Skip to main content



To stop the haze, take aim at land policies

When Mr Prayoto was born in Riau in 1980, oil palms occupied less than 10,000ha in the Indonesian province in central Sumatra. When he turned 21 and started working at the Riau Provincial Forestry Service, the figure breached one million hectares. It has since grown to four million.

Follow us on TikTok and Instagram, and join our Telegram channel for the latest updates.

When Mr Prayoto was born in Riau in 1980, oil palms occupied less than 10,000ha in the Indonesian province in central Sumatra. When he turned 21 and started working at the Riau Provincial Forestry Service, the figure breached one million hectares. It has since grown to four million.

Accompanying the dramatic oil palm boom is the growth in the pulp and paper sector. Riau is home to two of the world’s largest pulp mills, operated by two mega players that together hold concession rights to more than one-fifth of Riau’s total land area.

Along with the explosive growth in Riau’s plantation sector, Mr Prayoto also bore witness to every haze episode until he left to pursue his doctorate in Japan last month. “Whenever the smoke comes, my asthma gets worse,” said the remote sensing specialist, who used to analyse fire locations for the provincial government when we met in Jakarta in September. That meeting was thrice delayed. Getting the plane off the ground was no straightforward affair in haze-filled Pekanbaru.

At the recent Responsible Business Forum on Sustainable Development, Singapore’s then Minister for the Environment and Water Resources Minister Vivian Balakrishnan, who is now Foreign Minister, hit out at haze-causing plantation groups for “privatising the gain and socialising the pain”.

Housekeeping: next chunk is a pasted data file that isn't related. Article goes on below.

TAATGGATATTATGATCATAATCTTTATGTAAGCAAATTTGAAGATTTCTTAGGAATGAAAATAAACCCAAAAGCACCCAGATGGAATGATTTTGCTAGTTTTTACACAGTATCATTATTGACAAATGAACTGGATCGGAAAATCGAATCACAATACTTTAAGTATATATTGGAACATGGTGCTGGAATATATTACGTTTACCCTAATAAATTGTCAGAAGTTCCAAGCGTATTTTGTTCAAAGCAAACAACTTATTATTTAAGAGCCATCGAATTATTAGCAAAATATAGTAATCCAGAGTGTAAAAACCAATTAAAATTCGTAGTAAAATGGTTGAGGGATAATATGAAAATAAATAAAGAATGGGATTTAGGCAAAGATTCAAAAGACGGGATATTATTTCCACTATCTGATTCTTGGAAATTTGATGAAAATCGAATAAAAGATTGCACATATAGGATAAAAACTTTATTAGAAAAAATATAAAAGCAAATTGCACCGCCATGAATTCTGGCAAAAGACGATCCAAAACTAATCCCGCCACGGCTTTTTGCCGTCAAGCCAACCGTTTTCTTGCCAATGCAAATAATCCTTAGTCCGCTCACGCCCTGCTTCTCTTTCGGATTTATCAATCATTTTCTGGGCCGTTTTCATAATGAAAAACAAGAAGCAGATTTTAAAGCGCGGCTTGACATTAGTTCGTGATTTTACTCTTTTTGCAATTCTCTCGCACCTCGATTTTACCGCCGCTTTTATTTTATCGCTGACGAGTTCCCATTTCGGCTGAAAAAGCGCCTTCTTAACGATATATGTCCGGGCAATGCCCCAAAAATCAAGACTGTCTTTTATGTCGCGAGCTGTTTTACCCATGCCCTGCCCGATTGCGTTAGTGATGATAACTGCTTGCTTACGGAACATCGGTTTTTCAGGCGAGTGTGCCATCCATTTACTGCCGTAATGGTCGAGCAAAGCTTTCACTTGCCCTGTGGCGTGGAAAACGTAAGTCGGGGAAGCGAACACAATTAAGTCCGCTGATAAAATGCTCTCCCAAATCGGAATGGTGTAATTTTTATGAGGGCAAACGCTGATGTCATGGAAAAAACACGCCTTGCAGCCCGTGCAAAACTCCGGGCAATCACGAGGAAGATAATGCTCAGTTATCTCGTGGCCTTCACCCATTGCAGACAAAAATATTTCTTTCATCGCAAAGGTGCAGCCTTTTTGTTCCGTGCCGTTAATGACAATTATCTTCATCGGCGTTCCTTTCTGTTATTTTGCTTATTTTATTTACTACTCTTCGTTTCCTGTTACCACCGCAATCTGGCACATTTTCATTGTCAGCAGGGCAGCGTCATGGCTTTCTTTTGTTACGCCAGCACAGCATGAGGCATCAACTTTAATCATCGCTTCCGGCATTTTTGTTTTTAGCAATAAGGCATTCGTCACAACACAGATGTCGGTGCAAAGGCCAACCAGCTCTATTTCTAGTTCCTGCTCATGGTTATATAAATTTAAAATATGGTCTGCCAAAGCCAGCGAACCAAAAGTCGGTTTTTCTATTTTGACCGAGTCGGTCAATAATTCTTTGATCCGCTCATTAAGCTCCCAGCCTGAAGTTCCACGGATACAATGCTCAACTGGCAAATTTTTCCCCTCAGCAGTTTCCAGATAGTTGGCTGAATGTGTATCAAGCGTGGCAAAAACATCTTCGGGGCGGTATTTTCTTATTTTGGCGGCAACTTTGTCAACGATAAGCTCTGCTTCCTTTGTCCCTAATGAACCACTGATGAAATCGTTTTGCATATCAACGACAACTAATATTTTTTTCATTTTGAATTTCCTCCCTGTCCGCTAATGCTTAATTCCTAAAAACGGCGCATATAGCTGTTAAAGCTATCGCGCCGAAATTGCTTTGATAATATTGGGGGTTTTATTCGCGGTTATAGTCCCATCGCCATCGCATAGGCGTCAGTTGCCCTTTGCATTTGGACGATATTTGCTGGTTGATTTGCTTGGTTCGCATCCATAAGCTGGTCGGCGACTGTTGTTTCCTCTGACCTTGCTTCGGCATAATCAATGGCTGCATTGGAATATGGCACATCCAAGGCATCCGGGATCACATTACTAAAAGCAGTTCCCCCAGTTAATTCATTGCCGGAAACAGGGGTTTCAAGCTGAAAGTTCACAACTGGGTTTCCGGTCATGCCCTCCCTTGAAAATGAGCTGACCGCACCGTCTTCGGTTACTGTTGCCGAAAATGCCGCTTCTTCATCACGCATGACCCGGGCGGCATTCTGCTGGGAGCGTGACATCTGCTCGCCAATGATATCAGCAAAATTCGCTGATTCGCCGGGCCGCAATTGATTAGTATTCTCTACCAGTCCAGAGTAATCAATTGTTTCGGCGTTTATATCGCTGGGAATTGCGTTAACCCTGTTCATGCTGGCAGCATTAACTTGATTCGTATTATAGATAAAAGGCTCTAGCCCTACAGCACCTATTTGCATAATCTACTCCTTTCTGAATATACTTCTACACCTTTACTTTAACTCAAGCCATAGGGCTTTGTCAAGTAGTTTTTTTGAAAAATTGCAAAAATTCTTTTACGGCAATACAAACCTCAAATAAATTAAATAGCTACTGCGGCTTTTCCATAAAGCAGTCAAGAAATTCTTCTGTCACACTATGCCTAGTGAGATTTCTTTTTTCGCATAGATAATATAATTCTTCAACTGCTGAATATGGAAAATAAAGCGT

Mr Prayoto is one of the many victims of such a business model. In the latest haze spell, some 20 haze-related deaths were reported and more than half-a-million people were treated for acute lung problems in Indonesia.

The impact goes beyond Indonesia and its immediate neighbours. When fires razed more than two million hectares of land in the country, it released more than 1.6 billion metric tonnes of carbon dioxide, making it a more significant contributor to global climate change than far bigger economies including Russia and Japan, said US think-tank World Resources Institute.

While the plantation sector is a significant source of employment in Indonesia, Mr Prayoto is convinced that the local communities have little to benefit from it, having seen how production forests, plantation permits and profits are distributed in Riau.

At first glance, small businesses in Riau’s oil palm sector have their fair share of the pie. While the sector was first dominated by big enterprises, small firms overtook them in plantation area by 2003, according to analysis by academics Junji Nagata and Sachiho W Arai, in the book The Palm Oil Controversy in Southeast Asia.

However, based on Mr Prayoto’s observations, a good number of these small companies are registered by bigger plantation groups or private investors, many of whom are middle-class Medanese from North Sumatra. Job opportunities at the plantations also often go to migrants from North Sumatra and Java.

Many locals in Riau, on the other hand, find themselves losing access to their customary land when village leaders sell land to companies for personal profit. In some cases, locals are made title holders — but in name only. Mr Prayoto said companies and investors sometimes use the local people’s names to bypass restrictions on plantation size or to avoid responsibilities when caught using fire to clear land.